Friday, February 24, 2012

Hedge Fund Manager Paul Singer renews call for transparency

Approximately one year ago, this blog carried a post on hege fund manager Paul Singer, who like your humble blogger was publicly recognized as predicting the financial crisis.

At that time, Mr. Singer was critical of the Dodd-Frank Act for its failure to bring transparency to the financial system and its reliance on regulators to effectively monitor the Too Big to Fail banks.

Mr. Singer is back with a letter to investors in his Elliott Management funds which once again sounds themes that are very familiar to regular readers.

In a NY Times Dealbook article on the letter, Mr. Singer observes:

A great deal of stupidity has chipped away at the massive advantages of Western civilization, which could terminally decline if it remains on the current path. But these problems can be solved — and swiftly ....
This observation confirms the long term economic impact of the Japanese model for handling a bank solvency based financial crisis (preserve bank capital and only recognize losses as banks generate earnings to absorb them).  The US, UK and EU policies since the beginning of the financial crisis reflect this model.

As shown by Japan, the impact of the Japanese model and its supporting fiscal and monetary policies is long term economic decline.  In Japan's case, its economy has shrunk over the last 15 years.

This observation also supports the idea that adopting the Swedish model for handling a bank solvency based financial crisis and requiring banks to recognize all of their losses today will bring a quick end to the global financial crisis.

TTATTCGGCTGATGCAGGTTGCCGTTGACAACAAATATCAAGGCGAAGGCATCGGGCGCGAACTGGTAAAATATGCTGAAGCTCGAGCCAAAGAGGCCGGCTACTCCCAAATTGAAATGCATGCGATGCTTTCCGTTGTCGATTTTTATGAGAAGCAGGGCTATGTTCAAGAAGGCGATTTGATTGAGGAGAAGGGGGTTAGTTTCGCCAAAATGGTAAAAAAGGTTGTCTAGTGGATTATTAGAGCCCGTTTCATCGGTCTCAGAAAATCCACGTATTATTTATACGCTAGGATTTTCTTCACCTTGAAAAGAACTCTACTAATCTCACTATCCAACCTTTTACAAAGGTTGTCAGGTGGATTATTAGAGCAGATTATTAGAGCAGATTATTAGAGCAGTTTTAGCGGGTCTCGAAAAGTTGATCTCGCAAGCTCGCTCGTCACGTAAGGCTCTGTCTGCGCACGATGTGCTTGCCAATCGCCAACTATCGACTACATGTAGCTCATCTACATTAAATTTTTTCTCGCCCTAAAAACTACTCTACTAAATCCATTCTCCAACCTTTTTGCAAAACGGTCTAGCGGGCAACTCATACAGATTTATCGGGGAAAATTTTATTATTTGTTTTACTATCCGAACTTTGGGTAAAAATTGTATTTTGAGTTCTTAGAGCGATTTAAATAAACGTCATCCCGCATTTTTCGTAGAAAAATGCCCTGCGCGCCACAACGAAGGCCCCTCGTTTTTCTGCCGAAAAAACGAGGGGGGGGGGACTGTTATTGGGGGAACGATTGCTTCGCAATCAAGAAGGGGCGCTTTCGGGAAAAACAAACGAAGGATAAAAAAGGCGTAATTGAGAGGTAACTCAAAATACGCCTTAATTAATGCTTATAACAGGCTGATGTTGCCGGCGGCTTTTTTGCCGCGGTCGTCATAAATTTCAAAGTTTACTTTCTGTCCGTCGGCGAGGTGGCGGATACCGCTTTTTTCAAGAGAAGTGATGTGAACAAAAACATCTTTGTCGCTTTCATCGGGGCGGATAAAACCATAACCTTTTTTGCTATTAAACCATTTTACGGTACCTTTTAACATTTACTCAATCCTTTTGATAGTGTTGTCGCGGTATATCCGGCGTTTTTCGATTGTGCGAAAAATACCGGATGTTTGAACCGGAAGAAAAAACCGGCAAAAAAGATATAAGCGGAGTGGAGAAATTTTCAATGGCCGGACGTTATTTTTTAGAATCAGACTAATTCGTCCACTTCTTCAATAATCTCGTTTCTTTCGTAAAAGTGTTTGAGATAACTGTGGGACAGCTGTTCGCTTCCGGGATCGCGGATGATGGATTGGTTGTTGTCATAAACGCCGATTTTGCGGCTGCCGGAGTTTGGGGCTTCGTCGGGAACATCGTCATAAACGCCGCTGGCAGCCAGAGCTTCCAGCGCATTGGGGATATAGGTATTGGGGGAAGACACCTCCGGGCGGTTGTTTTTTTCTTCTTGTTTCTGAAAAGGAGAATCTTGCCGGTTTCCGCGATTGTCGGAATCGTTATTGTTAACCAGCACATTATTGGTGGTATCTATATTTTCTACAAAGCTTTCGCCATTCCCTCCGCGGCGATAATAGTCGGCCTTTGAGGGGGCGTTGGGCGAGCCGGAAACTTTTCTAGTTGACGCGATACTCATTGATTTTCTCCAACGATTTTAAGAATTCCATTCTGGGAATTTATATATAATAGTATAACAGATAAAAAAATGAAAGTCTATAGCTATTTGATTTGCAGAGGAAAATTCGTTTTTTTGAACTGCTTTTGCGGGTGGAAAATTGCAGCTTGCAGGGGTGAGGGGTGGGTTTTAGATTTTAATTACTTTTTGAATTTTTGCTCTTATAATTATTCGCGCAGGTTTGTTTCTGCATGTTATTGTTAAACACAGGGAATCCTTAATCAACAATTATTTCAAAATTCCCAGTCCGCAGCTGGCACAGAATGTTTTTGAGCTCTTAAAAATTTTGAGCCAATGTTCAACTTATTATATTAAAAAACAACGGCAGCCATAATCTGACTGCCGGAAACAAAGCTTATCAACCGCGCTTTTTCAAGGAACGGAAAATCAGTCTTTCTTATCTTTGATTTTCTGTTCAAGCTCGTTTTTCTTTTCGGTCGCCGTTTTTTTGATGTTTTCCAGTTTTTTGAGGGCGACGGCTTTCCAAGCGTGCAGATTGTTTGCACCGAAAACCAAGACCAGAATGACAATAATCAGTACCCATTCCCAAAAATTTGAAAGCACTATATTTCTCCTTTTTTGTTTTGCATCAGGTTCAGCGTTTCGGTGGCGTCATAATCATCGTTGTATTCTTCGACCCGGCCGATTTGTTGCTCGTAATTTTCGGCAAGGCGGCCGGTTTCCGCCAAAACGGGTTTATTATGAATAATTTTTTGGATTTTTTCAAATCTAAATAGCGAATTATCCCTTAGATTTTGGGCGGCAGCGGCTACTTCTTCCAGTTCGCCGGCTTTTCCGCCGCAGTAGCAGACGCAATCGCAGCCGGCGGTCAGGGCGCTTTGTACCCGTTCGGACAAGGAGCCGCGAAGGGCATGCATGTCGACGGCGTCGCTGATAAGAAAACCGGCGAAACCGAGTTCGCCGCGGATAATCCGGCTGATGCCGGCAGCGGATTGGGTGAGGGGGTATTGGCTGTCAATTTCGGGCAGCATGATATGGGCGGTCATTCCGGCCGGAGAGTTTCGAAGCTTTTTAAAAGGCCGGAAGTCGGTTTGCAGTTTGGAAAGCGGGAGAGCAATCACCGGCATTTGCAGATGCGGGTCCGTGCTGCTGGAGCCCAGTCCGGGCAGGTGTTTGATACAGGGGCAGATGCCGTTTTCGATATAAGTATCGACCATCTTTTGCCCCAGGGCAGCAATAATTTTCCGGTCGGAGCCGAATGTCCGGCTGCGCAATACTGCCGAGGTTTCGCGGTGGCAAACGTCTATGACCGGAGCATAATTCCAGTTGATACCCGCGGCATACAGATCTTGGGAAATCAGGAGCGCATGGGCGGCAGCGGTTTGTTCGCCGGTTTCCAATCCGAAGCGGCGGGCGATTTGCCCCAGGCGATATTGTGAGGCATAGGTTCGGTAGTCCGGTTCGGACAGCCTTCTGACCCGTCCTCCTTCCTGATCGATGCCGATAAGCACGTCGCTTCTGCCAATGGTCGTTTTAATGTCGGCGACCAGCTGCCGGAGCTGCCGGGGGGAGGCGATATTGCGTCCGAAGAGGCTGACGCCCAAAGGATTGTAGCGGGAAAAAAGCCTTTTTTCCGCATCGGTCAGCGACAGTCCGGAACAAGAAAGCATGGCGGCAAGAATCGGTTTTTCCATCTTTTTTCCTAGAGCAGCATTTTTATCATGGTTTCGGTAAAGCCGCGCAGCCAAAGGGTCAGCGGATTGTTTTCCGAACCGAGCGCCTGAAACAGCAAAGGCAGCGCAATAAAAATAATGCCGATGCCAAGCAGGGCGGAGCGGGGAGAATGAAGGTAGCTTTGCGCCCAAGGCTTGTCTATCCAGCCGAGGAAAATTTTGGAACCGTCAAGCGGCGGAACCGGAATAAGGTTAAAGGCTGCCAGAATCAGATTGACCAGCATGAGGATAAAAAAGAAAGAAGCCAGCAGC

Mr. Singer is generous with his ire, directing it at the United States,  the European Union and Japan, and offering a critical assessment of the sorry state of affairs in the world marketplace. 
Here is a current snapshot of the U.S., Europe and Japan: the financial sector is overleveraged and opaque. Fiscal, tax, and regulatory policies are unsound and not oriented toward growth and efficiency. On a long-term balance sheet basis, these countries are insolvent, with no hope of paying presently promised benefits regardless of the level of growth achieved or tax rates charges. Monetary policy is extreme and experimental. None of these assertions is refutable...
The financial sector is opaque and, with the blessing of regulators, hiding losses.
He goes a step further, too, arguing that “the epoch of investor confidence in money backed by nothing is coming to an end.” 
As he often has in recent letters, Mr. Singer spends pages railing against the Federal Reserve for buying bonds, printing cash and keeping interest rates at or near zero percent. 
“This policy is arrant idiocy and is likely to ultimately lead to serious inflation, a risk that governments continue to ignore at their peril,” he writes.
Whether it leads to serious inflation or not, Mr. Singer joins Bill Gross, Charles Schwab and Walter Bagehot in thinking that the zero bound for monetary policy is at an interest rate greater than zero and more like Mr. Bagehot 2%.